web-usability-profit I review websites every day. The flaws that I find are almost always the same. So I decided that it would be a good idea to write an article on the most common usability flaws and how to avoid them.

Lack of Funnel Planning
It’s a fact: people won’t do anything unless you ask them to, which means that you need to use calls to action on your site. But you also need to plan the process your visitors will go through to complete the desired action.
Let’s say that you sell t-shirts and your desired action is for your visitors to place an order. Let’s assume that you sell red and blue t-shirts. You should use the home page to get people’s attention and tell them why your t-shirts are so great. Then, at the end of the home page, invite them to visit you red t-shirts page or your blue t-shirts page. They will click on either one and then tell them about your red t-shirts and their benefits. At the end of that page, invite them to add the item to the shopping cart. In the shopping cart page invite them to start the checkout process.
Always take your visitors to the next step, don’t just have the information on your site and hope that people will find it. Plan the process and have appropriate calls to action.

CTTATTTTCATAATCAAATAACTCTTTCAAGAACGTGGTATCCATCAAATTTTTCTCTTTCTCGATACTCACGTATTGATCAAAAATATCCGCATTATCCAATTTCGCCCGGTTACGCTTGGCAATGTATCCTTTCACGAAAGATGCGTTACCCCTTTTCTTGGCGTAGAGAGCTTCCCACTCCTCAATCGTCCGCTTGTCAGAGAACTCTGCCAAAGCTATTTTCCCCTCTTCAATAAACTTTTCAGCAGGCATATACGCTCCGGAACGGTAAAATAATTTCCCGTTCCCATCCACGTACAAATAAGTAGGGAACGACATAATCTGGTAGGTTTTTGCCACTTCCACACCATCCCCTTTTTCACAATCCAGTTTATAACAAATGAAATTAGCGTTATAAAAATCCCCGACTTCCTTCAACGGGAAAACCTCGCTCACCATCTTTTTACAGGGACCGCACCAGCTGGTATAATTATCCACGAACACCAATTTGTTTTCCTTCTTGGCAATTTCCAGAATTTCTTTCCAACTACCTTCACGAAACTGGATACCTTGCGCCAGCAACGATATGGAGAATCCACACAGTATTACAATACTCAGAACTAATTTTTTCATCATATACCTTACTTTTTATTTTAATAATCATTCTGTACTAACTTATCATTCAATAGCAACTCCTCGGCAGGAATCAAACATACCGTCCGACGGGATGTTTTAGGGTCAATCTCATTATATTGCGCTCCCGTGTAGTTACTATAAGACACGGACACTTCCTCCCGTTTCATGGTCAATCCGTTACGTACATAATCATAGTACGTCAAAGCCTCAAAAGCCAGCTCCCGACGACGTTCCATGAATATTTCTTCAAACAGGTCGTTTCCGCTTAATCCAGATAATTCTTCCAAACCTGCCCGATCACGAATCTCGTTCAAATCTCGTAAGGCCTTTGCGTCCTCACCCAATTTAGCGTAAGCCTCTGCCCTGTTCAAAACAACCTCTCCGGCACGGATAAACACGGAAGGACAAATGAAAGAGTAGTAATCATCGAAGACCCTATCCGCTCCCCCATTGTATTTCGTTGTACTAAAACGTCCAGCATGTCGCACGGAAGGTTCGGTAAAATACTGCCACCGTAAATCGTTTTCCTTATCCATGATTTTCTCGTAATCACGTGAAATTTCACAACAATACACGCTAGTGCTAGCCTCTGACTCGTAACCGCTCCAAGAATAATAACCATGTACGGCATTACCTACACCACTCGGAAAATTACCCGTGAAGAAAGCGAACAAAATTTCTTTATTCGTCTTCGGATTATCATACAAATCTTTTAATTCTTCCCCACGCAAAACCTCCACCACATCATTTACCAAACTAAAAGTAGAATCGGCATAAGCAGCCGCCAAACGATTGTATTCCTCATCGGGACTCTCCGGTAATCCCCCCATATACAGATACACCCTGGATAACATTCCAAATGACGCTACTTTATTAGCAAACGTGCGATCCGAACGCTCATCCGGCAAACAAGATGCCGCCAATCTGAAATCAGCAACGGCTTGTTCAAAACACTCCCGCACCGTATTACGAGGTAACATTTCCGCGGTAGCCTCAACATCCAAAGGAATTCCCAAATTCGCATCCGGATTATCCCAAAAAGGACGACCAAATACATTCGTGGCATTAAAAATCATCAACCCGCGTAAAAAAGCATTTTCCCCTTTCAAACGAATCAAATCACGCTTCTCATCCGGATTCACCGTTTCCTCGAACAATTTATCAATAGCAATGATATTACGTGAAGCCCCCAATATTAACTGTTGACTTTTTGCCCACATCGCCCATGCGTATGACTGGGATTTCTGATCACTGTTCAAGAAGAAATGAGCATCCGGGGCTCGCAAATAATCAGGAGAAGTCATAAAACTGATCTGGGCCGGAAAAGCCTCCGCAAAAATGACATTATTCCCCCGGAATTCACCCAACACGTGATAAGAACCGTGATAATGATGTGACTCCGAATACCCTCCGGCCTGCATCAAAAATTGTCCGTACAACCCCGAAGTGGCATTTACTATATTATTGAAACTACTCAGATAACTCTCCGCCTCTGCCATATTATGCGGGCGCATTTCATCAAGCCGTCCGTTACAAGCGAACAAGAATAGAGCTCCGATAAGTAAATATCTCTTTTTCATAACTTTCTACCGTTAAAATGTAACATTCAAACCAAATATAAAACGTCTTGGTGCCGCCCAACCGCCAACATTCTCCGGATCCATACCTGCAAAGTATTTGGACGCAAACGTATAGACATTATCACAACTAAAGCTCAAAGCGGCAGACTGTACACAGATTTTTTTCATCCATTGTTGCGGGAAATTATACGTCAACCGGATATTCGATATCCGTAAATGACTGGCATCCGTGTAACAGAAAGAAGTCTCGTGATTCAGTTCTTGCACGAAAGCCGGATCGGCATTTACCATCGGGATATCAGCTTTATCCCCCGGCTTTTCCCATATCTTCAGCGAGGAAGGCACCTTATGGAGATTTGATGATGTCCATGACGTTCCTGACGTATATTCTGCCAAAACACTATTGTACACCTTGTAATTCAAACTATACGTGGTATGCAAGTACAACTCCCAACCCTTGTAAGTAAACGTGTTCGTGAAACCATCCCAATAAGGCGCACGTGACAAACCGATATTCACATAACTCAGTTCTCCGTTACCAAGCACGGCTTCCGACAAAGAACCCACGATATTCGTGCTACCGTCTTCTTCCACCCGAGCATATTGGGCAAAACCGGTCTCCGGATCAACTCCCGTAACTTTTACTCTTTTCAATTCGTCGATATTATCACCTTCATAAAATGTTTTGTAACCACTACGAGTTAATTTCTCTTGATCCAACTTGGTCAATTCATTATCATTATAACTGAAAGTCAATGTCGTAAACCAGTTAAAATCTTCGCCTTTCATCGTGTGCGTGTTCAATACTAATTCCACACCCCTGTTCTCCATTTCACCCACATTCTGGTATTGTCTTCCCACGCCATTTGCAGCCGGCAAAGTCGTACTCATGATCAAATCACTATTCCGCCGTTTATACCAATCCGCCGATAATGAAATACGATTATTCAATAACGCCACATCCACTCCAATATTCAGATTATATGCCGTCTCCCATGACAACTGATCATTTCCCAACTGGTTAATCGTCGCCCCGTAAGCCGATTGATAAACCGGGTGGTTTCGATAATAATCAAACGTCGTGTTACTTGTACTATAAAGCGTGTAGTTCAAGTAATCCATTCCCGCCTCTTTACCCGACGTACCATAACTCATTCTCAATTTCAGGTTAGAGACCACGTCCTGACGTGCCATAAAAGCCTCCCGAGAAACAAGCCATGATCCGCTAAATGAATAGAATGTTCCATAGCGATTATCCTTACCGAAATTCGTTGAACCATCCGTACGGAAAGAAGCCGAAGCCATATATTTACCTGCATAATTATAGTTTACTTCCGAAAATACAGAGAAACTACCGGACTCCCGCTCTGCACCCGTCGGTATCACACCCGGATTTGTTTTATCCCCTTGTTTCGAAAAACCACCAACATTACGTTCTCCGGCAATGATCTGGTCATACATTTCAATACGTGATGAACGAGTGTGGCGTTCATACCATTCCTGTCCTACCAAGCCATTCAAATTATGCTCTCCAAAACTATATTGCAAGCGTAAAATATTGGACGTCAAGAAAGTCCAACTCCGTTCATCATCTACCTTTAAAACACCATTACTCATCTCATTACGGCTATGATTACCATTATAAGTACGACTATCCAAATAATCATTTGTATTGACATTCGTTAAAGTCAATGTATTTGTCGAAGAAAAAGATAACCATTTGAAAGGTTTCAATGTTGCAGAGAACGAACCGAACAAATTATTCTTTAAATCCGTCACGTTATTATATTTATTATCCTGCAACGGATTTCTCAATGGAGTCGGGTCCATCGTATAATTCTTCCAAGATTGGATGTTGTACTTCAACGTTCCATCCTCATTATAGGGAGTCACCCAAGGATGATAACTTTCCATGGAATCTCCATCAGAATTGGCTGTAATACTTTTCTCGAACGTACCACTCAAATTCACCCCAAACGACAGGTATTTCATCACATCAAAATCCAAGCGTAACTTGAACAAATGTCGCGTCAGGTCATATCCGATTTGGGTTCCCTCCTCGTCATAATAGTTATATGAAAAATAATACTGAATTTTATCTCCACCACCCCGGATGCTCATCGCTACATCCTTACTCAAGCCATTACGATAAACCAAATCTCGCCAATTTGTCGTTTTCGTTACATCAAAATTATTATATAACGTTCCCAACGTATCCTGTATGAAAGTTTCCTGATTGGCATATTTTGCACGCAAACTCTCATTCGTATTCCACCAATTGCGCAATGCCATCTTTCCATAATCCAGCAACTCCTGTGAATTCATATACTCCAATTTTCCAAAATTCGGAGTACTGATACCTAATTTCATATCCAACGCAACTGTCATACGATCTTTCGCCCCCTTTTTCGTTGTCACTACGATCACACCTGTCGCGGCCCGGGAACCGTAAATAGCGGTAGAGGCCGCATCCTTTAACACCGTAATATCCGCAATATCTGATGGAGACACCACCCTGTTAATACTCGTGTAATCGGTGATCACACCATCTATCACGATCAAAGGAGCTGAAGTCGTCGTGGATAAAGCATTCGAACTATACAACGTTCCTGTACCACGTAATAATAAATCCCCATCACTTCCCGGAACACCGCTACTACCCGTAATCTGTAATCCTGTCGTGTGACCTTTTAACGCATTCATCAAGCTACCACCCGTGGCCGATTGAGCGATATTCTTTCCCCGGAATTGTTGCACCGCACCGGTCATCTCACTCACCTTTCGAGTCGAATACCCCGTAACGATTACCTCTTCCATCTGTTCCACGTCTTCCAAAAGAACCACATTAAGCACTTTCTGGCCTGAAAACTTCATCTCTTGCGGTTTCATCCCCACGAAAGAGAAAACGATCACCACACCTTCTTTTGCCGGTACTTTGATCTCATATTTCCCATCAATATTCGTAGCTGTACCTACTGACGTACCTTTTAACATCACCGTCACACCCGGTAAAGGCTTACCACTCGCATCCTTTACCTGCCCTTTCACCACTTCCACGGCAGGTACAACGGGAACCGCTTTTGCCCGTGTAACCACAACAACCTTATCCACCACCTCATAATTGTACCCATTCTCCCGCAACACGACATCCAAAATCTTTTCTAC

Less is More
The first thing I do when I review a website is looking for elements that I can remove. The more I get rid of, the better the website looks. If you have a feature that 0.01% of your visitors use, get rid of it; it’s confusing the other 99.99% of your visitors.
Start taking things away until you only have the essentials. Resist the temptation of having a lot of stuff in your pages.
Group Similar Sections Together
Organize the information on your site in a way that you only have a few sections and several sub-sections. This is called vertical architecture and it’s the opposite of horizontal architecture (which allows you to access pretty much every page on the site from the home page).
Make Text Easy to Read
Use every-day words for your website. Impress your visitors with your content, not with fancy words. Use short sentences and short paragraphs. Get your point across with as few words as you can.
Use bullet-points, bold text and subheads to make the text easier to read.
Easy-to-read text is the difference between a successful website and a failure.
Say What You Offer Right Away
Every day I see websites that fail at telling their visitors what they are about in less than 30 seconds. Why are these companies putting their visitors through this kind of torture? If you are McDonalds, you don’t really need to explain that you sell burgers. But if your brand isn’t that popular, use a tag line or a headline to let your visitors know what they can find on your website. This is a great way to express your competitive advantage. If you sell dresses and what makes your company unique is that they are imported from Italy, make your tag line “Luxury Italian Dresses”.